At those dough absorption levels, there is no doubt about it, your flour has a very high level of starch damage. I don’t know if you’ll ever be able to do much in the line of tossing your dough, but sheeting it to about 3/4 of the desired diameter, and then hand stretching it to the full diameter should be possible. In the meantime, do keep looking for a commercial flour made for pan Bimbo or McDonalds.
Tom Lehmann/The Dough Doctor
I would really appreciate if you can help solve my dough problem that may be similar to this. I came across this thread while searching for recipes using Vital Wheat Gluten. My aim is to create a NY Style Pizza and for this I require a High Protein Flour. I am from India and unfortunately I have not been able to find anything with over 11-11.5% protein. Vital Wheat Gluten is widely available at the bakery supply stores and have incorporated this in my recipes in a similar manner to how you have stated
Here is the formulation I used:
A.P. Flour (10.5% Protein) 100% - 596 grams
Vital Wheat Gluten to achieve a 15% protein - 54 grams (dont know exact protein in my vwg i assumed 65%)
Water 62% - 370gms + 60 = 430gms grams because of additional gluten. I took less than one and a half times the weight of gluten which you recommend so maybe I am wrong here. Water used was room temperature.
IDY 0.25% - 1.5 grams
Salt 1.75% - 10 grams
Oil 1% - 6 grams
Sugar 0.55% - 3.3 grams
I kneaded the dough by hand for a few mins before I scaled, balled & oiled them. They immediately went into the refrigerator over night.
The dough balls seemed flat the next day and I while I was able to hand stretch them a bit it always felt like it would tear and it did tear when I went really thin. This dough formulation has been better than my previous attempts but just does not feel right for a hand tossed dough both strength and extensibility wise. Rolling it is not an issue but that is not what I am after
Could it be that there is excessive starch damage in the milling process here as well and I have to make do without long fermentation ?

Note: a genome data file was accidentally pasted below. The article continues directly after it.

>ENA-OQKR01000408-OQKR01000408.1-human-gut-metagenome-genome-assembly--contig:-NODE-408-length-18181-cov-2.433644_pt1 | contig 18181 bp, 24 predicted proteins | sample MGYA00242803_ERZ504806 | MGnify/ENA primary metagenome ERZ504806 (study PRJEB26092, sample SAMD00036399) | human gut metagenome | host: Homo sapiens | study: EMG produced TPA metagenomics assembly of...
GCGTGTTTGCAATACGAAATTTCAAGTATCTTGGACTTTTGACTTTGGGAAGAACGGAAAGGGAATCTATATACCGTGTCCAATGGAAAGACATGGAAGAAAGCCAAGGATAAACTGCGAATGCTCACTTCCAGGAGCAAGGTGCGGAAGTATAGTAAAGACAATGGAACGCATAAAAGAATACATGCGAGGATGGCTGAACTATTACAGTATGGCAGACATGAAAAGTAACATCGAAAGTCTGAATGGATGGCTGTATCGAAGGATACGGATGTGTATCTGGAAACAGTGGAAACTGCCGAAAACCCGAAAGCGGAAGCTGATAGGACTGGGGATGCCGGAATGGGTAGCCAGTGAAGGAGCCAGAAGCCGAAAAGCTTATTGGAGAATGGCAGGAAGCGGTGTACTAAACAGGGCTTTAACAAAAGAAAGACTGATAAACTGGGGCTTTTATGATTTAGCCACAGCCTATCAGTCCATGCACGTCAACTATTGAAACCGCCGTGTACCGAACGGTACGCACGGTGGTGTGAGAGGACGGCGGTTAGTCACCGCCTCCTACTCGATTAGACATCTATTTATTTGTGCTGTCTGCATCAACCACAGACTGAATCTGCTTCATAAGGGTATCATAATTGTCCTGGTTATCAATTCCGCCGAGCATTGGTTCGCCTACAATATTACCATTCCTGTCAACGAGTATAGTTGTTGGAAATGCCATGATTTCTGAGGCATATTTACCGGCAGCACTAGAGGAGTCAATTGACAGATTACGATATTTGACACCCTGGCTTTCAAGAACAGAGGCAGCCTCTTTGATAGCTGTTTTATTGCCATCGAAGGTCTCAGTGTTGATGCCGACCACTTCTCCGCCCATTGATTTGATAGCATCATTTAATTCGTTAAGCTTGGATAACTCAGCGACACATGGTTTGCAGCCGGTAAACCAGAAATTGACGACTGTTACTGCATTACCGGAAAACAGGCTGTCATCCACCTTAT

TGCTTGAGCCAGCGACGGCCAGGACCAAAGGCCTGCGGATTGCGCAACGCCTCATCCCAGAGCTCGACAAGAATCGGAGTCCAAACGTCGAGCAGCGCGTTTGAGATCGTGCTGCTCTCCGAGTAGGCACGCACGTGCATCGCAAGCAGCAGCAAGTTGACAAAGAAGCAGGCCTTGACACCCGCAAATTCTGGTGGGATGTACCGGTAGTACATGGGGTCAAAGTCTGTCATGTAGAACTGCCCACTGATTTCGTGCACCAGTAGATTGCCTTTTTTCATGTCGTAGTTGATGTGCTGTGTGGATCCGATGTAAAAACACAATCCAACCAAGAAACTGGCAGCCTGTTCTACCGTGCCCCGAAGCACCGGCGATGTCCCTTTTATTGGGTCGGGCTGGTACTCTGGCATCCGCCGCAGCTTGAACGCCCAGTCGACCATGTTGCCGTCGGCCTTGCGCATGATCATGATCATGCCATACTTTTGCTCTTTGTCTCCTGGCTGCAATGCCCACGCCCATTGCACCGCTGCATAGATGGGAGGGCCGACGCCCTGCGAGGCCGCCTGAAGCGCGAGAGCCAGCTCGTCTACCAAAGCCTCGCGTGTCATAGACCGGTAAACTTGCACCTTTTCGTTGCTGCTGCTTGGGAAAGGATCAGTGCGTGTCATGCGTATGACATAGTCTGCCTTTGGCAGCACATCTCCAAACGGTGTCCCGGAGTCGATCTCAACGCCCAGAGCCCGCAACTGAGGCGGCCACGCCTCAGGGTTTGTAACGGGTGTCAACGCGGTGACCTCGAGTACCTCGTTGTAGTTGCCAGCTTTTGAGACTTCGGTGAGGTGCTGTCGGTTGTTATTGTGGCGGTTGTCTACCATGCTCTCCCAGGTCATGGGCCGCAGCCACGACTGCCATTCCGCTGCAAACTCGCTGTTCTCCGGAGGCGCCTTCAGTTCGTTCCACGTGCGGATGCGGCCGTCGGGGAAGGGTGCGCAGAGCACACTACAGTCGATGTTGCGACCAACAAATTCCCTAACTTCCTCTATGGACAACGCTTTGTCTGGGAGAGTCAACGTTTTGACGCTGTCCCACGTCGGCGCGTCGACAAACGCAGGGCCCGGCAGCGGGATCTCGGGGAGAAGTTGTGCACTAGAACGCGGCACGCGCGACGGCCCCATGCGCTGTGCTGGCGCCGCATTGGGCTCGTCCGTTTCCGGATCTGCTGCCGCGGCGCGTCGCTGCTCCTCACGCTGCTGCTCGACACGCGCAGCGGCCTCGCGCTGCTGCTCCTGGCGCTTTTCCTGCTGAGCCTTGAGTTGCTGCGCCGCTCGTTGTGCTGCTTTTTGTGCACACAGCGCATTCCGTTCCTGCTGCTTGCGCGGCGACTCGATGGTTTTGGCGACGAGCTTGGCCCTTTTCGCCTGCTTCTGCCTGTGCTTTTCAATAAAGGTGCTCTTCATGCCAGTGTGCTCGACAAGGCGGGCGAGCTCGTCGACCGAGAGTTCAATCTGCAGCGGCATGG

I do know that a “world reknowned chain” here uses vital wheat gluten in their dough formulation and also hand tosses their doughs.
Your 10.5% protein flour will probably take about 50% absorption (596 X 50% = 298 grams/ml)
and the amount of VWG needed to bring the total protein content up to 15% would be 7.5% of the flour weight, or 44.7 grams. To correct for the absorption properties of the VWG you will also need to add an additional 67.05 grams/ml of water.
Because you’re hand mixing, all of the water should be at 80 to 85F/26.6 to 29.4C.
Put the water in the bowl first, then suspend the IDY in the yeast and let it hydrate for 10-minutes. Add the flour, salt, and all other ingredients. Mix by hand until a dough begins to form. This should only take a couple of minutes. Cover the dough with a sheet of plastic and set it aside to ferment for two hours. Then turn the dough out of the bowl onto a floured surface and knead for about 2 or 3-minutes, adjusting the dough by adding more flour if it is too wet, or adding a little more water if it is too dry. The dough should be soft, don’t worry if it is not smooth. Now you can divide the dough into individual pieces and form into balls. Oil each dough ball and place them into individual plastic bags. Twist the open end of the bag to close and tuck the twisted “pony tail” under the dough ball as you place it into the cooler. Allow the dough to ferment in the cooler overnight. On the following day, remove the dough from the cooler and allow it to temper AT room temperature for about 1-hour, then turn the dough out from the plastic bag into a bowl of flour and begin opening the dough into a skin. I like to do this with a rolling pin to PARTIALLY open the dough, then finish opening the dough by tossing it or hand stretching.
Let me know how this works for you.
Tom Lehmann/The Dough Doctor
Your suggestions have definitely increased the strength (extensibility of my dough). I was quite comfortably able to stretch a 11.5 oz dough ball to a 12" pie without it tearing. Now I can practice my hand tossing finally :D. Was it both the higher hydration or lower absorption and lack of fermentation perhaps in my method of preparing that was not working?
I baked the below pie at 240 C directly on a stone for about 7 mins and I am quite satisfied with the result. However it was a little too crispy to “fold” easily which is what I would like in this NY style pie. Would it help if I cooked it at 300 C for 4-5 mins to achieve this characteristic?
Yes, baking the pizza at a higher temperature (300C) for a shorter time will result in a thinner bottom crust that is more easily folded, and it will be a bit chewier too.
Tom Lehmann/The Dough Doctor